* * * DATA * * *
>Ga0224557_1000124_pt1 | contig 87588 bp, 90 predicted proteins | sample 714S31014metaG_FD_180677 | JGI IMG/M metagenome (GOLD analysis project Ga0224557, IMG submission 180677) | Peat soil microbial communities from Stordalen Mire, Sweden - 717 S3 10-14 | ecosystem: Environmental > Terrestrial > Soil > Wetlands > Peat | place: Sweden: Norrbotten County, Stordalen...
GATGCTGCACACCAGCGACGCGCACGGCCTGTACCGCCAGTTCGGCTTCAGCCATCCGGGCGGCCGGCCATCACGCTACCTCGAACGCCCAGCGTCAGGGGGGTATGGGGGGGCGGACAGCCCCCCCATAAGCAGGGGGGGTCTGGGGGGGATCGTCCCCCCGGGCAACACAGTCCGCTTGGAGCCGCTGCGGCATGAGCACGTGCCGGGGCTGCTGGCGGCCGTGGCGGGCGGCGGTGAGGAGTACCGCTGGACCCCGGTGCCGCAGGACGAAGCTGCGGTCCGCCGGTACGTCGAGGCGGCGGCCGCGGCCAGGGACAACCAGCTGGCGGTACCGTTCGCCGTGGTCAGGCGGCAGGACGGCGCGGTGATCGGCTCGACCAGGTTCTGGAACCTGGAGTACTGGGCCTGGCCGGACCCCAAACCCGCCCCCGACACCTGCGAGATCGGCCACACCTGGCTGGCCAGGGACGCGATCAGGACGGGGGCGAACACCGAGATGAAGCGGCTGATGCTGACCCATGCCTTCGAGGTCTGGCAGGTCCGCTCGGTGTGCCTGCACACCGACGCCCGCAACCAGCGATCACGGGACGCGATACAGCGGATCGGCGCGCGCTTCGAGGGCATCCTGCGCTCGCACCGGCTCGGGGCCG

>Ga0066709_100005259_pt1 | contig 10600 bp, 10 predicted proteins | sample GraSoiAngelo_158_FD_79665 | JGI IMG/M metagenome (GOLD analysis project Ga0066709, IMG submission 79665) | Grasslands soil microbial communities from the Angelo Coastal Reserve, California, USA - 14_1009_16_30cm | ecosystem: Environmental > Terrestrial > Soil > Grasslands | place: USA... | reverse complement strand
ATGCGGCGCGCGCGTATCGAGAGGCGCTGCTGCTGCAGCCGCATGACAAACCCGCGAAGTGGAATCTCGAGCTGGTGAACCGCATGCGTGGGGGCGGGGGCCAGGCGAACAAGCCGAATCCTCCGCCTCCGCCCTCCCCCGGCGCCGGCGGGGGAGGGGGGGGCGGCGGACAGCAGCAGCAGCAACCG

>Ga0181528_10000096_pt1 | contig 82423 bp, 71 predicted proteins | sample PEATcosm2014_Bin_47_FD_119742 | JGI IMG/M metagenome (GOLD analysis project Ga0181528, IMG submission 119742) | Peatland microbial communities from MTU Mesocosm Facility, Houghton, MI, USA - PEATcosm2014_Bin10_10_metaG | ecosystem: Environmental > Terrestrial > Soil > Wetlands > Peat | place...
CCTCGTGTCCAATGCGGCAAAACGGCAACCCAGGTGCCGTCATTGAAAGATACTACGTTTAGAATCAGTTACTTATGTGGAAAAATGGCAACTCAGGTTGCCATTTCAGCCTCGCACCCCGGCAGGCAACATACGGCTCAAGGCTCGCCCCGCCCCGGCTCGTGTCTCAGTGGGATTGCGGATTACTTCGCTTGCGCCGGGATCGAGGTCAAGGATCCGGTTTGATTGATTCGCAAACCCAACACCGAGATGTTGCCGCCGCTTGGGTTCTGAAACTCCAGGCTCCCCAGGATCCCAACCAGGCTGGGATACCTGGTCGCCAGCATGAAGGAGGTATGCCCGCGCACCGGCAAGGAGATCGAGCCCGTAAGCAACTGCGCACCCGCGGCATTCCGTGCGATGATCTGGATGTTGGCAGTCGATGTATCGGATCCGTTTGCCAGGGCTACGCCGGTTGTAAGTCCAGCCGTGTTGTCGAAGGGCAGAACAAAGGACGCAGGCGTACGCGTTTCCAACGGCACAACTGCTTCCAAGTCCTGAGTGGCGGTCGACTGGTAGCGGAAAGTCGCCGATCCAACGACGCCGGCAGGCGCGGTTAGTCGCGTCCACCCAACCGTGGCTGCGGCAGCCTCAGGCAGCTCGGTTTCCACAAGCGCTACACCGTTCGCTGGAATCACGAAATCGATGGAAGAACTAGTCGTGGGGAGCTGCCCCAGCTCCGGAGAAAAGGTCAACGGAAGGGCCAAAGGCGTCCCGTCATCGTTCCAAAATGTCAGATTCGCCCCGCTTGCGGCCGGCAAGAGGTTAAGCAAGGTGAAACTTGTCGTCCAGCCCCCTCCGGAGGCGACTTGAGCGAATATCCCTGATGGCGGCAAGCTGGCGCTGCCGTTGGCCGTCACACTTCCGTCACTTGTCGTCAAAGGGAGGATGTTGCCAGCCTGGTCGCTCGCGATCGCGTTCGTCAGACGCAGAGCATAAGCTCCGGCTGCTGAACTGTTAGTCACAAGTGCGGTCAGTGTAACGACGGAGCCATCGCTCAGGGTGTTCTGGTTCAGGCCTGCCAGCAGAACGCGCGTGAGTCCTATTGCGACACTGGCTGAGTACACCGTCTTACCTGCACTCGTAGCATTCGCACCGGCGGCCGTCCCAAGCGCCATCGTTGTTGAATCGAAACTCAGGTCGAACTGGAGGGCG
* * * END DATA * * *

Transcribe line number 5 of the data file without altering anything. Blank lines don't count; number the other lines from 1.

>Ga0181528_10000096_pt1 | contig 82423 bp, 71 predicted proteins | sample PEATcosm2014_Bin_47_FD_119742 | JGI IMG/M metagenome (GOLD analysis project Ga0181528, IMG submission 119742) | Peatland microbial communities from MTU Mesocosm Facility, Houghton, MI, USA - PEATcosm2014_Bin10_10_metaG | ecosystem: Environmental > Terrestrial > Soil > Wetlands > Peat | place...